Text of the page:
Why it is Right to Charge San Jose State U. Students with Hate Crime

COMMENTARY | “Dat nigga” is common lingo around the halls of my workplace, even among non-black individuals. Of course, as a high school teacher, the inappropriate language at my workplace comes from the mouths of teenagers. “Black people be like,” “Mexicans always,” “White people act like,” “All Asians look funny,” are utterances heard on a daily basis, in painful addition to the overly-common “dat nigga.” Punishing students for inappropriate language can be a sad chore, for often they seem to not know why they are being punished…this language is virtually all they know.

But it shouldn’t be. Which is why the events at San Diego State University, in which four young men allegedly harassed and bullied their black roommate, are so serious. According to the Associated Press, the 18- and 19-year-old college students are facing misdemeanor hate crime and battery charges for alleged actions that include barricading the victim in his room, outfitting the dorm suite with a Confederate flag, writing racial slurs on a white board, and putting a bike lock around the victim’s neck. The young men, of course, claim that they were “joking around.”

Were they just joking around? Probably not. Even if they were, it is important for today’s teens and young adults to know that racism is not a joking matter. What begins as jokes and “edgy” humor can become something darker over time. Racial differences, physical and socio-cultural, can go from fodder for humor to fodder for discrimination and oppression. Jokes become stereotypes and stereotypes become the bases for informal policies. Eventually you have a political extremist who makes those informal policies formal, and few protest because those new policies only made law what everyone believed anyway.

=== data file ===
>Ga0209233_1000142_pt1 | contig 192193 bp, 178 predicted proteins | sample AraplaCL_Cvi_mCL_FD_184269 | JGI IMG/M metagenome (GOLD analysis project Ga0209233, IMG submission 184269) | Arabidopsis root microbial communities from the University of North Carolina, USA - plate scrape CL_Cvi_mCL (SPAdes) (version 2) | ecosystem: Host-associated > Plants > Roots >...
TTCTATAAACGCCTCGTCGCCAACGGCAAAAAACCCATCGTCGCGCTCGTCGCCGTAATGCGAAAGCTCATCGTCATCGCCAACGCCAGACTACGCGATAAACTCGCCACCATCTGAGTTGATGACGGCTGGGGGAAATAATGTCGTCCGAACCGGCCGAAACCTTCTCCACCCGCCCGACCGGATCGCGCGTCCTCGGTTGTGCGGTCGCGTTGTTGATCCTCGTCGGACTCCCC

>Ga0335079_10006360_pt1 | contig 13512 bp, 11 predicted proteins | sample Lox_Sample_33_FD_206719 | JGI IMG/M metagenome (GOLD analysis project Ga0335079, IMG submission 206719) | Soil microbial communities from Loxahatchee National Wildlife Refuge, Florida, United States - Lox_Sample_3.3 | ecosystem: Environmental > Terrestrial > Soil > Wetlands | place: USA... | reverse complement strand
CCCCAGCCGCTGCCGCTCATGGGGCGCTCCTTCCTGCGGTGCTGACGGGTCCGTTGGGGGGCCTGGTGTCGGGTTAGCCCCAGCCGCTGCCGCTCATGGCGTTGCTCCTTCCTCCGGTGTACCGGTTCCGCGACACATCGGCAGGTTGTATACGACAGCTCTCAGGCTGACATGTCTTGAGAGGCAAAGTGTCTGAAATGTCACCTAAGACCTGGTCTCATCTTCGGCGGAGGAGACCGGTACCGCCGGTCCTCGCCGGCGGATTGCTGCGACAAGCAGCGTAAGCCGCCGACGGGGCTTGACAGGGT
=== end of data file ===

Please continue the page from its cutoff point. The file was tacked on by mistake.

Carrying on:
Race should not be a topic of humor for anyone. I stop black students from saying “dat nigga” in my classroom just as quickly as I stop white students. What good comes from addressing people as “dat nigga”? At best, someone might not be offended. At worst, someone might be offended and you will lose your job. Accepting racial addresses and racial humor in the classroom, even if it seems innocuous on the surface, will only lead to later trouble, be it racial bullying or the shocking realization that not all work supervisors are as accepting as public school teachers.

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